The narrator, March Middleton, is assistant & ward to a personal (not private) detective called Sidney Grice, and is helping him to investigate a gruesome murder. The description of life in the poorer parts of 1880s London seems authentically nasty and dirty, and the author doesn’t hold back from showing unpleasant sights. But the book is very very funny. Grice, the Gower St Detective, and his relationship with Middleton, are obviously a kind of spoof on Sherlock Holmes, but the whole thing is clever, original and refreshing. It is plainly the first of an intended series, and one that should be good fun. The murder plot is a good puzzle and on the whole well-worked out (I had got half of it but still had a few questions…). The combination of elaborate plots, excellent dialogue and funny jokes is a very promising one.

The main picture, by George Henry, is called Mary in the Pink Dress and is from the Athenaeum website. It is probably more low-cut and partyish than March Middleton would have worn for a day-time meeting, but the colour and face seemed right.

Another Holmes pastiche got short shrift in this entry, though a Sherlock Holmes fancy dress party was much admired here. The real Sherlock Holmes is here
.

Tuesday, 18 March 2014

The Haunted Hotel by Wilkie Collins

published 1878








She was dressed in dark colours, with perfect taste; she was of middle height, and (apparently) of middle age—say a year or two over thirty. Her lower features—the nose, mouth, and chin—possessed the fineness and delicacy of form which is oftener seen among women of foreign races than among women of English birth…

The wedding was strictly private. A close carriage stood at the church door; a few people, mostly of the lower class, and mostly old women, were scattered about the interior of the building. Here and there Doctor Wybrow detected the faces of some of his brethren of the club, attracted by curiosity, like himself. Four persons only stood before the altar—the bride and bridegroom and their two witnesses… The bridal party (the bride herself included) wore their ordinary morning costume…The one remarkable person, the Countess herself, only raised her veil at the beginning of the ceremony, and presented nothing in her plain dress that was worth a second look. Never, on the face of it, was there a less interesting and less romantic marriage than this.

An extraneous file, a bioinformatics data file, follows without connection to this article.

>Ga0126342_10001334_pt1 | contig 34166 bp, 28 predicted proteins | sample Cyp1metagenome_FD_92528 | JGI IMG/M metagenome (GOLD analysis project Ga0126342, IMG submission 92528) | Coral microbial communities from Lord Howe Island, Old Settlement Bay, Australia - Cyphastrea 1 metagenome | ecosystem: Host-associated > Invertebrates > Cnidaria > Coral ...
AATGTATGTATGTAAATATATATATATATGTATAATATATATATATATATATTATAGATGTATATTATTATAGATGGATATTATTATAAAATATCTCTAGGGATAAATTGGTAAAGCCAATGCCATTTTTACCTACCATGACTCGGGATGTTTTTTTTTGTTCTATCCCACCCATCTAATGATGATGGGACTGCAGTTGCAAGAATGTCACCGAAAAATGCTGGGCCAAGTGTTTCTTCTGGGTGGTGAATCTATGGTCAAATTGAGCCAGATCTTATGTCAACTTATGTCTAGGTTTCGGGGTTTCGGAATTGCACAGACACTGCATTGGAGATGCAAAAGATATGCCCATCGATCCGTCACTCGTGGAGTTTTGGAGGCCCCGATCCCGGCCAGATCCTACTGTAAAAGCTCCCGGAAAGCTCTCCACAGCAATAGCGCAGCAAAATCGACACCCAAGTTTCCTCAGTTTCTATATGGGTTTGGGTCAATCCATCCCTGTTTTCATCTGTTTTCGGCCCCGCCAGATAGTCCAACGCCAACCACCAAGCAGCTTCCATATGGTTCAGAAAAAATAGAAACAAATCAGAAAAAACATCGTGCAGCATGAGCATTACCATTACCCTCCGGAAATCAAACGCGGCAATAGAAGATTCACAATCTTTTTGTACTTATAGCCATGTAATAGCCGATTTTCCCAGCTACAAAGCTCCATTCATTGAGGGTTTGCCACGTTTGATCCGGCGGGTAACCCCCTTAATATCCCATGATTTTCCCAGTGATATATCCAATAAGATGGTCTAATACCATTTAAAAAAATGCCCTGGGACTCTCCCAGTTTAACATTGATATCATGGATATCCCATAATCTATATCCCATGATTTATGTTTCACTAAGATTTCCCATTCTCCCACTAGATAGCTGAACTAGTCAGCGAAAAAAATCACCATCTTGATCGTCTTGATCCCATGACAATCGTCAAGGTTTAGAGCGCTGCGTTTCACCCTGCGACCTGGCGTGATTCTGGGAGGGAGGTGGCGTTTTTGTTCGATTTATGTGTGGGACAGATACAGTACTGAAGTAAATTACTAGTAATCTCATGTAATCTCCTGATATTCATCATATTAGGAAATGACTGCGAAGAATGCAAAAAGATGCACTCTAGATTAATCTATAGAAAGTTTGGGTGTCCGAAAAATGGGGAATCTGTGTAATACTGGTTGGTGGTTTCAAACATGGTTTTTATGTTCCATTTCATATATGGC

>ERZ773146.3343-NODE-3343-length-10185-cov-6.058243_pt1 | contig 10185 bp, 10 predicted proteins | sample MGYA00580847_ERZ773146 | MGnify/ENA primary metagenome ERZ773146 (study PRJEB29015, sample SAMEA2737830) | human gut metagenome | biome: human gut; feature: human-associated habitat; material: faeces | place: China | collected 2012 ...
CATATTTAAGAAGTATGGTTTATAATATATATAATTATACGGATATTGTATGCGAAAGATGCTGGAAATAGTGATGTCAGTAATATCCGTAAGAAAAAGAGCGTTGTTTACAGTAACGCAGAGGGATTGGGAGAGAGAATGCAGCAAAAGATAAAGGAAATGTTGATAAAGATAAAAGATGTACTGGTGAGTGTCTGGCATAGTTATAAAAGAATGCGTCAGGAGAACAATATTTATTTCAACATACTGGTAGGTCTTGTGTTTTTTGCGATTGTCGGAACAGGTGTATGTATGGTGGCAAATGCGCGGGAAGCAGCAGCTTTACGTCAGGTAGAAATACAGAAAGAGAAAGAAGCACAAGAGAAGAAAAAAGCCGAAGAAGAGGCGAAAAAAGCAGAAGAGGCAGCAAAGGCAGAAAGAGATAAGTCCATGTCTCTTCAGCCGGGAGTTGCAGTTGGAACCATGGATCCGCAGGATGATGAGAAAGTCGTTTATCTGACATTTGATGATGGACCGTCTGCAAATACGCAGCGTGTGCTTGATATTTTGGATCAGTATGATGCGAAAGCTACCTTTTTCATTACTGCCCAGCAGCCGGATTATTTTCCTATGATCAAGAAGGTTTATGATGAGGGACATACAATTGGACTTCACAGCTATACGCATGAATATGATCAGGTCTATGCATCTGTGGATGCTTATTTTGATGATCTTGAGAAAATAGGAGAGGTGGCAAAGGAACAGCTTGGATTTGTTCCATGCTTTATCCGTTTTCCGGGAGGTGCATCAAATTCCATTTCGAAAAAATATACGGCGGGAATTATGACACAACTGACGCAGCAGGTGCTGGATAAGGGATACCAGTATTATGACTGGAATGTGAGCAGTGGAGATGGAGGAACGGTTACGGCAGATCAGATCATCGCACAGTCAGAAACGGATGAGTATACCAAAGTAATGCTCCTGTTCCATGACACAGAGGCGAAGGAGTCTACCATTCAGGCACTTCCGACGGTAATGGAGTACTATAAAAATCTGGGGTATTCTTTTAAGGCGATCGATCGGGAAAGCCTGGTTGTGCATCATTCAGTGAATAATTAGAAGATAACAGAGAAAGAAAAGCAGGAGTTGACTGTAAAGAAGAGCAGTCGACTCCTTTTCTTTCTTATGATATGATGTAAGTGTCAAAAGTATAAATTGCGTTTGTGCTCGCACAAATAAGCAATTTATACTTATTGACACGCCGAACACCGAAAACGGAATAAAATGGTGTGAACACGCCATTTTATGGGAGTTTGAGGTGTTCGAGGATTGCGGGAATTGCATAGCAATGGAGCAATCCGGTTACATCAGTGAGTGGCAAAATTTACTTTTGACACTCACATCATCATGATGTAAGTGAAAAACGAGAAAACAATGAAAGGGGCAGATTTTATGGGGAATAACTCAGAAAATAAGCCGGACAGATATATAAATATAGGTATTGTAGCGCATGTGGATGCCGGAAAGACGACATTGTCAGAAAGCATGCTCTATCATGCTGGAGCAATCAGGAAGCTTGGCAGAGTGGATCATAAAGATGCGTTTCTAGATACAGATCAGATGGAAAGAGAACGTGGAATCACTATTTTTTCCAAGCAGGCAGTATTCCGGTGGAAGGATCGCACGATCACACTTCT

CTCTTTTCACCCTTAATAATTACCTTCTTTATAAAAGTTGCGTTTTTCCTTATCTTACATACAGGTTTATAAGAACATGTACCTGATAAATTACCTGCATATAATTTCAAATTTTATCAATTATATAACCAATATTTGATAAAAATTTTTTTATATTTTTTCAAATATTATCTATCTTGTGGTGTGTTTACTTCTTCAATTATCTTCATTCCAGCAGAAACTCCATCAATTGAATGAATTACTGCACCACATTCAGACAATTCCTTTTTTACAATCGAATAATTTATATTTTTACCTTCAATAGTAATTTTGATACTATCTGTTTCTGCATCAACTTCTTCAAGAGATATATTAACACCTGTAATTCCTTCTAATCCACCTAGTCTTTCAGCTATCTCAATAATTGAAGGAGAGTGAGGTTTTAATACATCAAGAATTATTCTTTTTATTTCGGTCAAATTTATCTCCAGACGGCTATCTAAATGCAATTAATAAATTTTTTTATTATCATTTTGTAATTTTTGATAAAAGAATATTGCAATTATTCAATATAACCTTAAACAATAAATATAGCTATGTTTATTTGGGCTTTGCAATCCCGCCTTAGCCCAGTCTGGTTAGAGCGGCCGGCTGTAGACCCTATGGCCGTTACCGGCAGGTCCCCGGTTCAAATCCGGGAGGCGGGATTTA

observations: Dr Wybrow (who is something of a Dr Gregory House: this mysterious lady visits him because ‘you are famous in your profession for the discovery of mysteries in disease’) is used to introduce the leading figures in the story and do a little investigation: Collins says
There was a time when a man in search of the pleasures of gossip sought the society of ladies. The man knows better now. He goes to the smoking-room of his club.
- and Dr W does so, to find out about the noble lord who has ditched his suitable fiancé, caught in the wiles of the adventuress. The good doctor then disappears, leaving this strange novella to play itself out: there are deaths, disappearances, ghosts, inheritances, and the eponymous haunted hotel – a converted palazzo in Venice – is suitably creepy. It’s an enjoyable if muddled story – you don’t feel it matters much whether you totally understand what went on. It is also mercifully short - unlike the wonderful No Name, which is long enough to have produced several blog entries (with one still to come).

Collins has plenty of portentous dark elements to the story, but he can’t totally resist some humour. Mrs Rolland – a severe and unbending maid – is explaining to the lady heroines what went wrong in her relations with a manservant:
'Mr. Ferrari behaved to me, Miss Lockwood, as no man living has ever behaved—before or since.'

'What did he do?'